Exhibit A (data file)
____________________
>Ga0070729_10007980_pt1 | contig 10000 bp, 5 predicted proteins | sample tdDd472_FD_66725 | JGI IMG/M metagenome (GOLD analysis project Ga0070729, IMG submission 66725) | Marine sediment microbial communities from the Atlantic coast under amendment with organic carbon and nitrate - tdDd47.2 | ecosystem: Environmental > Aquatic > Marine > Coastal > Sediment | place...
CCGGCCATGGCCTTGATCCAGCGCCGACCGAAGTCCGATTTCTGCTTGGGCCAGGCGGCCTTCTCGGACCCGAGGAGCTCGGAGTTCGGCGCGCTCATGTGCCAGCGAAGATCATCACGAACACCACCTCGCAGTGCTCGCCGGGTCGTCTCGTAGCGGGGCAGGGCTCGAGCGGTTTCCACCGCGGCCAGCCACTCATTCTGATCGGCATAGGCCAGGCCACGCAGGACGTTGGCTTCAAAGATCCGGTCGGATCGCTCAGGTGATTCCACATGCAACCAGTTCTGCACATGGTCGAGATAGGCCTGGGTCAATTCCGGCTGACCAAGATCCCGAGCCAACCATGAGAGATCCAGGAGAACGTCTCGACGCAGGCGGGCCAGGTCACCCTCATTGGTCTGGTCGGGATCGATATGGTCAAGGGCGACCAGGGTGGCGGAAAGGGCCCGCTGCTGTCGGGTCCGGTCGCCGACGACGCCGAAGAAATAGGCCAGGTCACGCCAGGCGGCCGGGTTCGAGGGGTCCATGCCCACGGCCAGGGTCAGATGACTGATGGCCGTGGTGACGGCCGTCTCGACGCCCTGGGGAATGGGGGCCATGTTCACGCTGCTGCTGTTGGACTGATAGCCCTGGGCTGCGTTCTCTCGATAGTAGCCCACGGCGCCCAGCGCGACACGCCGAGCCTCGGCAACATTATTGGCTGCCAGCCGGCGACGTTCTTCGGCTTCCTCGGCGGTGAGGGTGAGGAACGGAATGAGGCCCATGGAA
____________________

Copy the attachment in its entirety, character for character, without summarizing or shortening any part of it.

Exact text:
>Ga0070729_10007980_pt1 | contig 10000 bp, 5 predicted proteins | sample tdDd472_FD_66725 | JGI IMG/M metagenome (GOLD analysis project Ga0070729, IMG submission 66725) | Marine sediment microbial communities from the Atlantic coast under amendment with organic carbon and nitrate - tdDd47.2 | ecosystem: Environmental > Aquatic > Marine > Coastal > Sediment | place...
CCGGCCATGGCCTTGATCCAGCGCCGACCGAAGTCCGATTTCTGCTTGGGCCAGGCGGCCTTCTCGGACCCGAGGAGCTCGGAGTTCGGCGCGCTCATGTGCCAGCGAAGATCATCACGAACACCACCTCGCAGTGCTCGCCGGGTCGTCTCGTAGCGGGGCAGGGCTCGAGCGGTTTCCACCGCGGCCAGCCACTCATTCTGATCGGCATAGGCCAGGCCACGCAGGACGTTGGCTTCAAAGATCCGGTCGGATCGCTCAGGTGATTCCACATGCAACCAGTTCTGCACATGGTCGAGATAGGCCTGGGTCAATTCCGGCTGACCAAGATCCCGAGCCAACCATGAGAGATCCAGGAGAACGTCTCGACGCAGGCGGGCCAGGTCACCCTCATTGGTCTGGTCGGGATCGATATGGTCAAGGGCGACCAGGGTGGCGGAAAGGGCCCGCTGCTGTCGGGTCCGGTCGCCGACGACGCCGAAGAAATAGGCCAGGTCACGCCAGGCGGCCGGGTTCGAGGGGTCCATGCCCACGGCCAGGGTCAGATGACTGATGGCCGTGGTGACGGCCGTCTCGACGCCCTGGGGAATGGGGGCCATGTTCACGCTGCTGCTGTTGGACTGATAGCCCTGGGCTGCGTTCTCTCGATAGTAGCCCACGGCGCCCAGCGCGACACGCCGAGCCTCGGCAACATTATTGGCTGCCAGCCGGCGACGTTCTTCGGCTTCCTCGGCGGTGAGGGTGAGGAACGGAATGAGGCCCATGGAA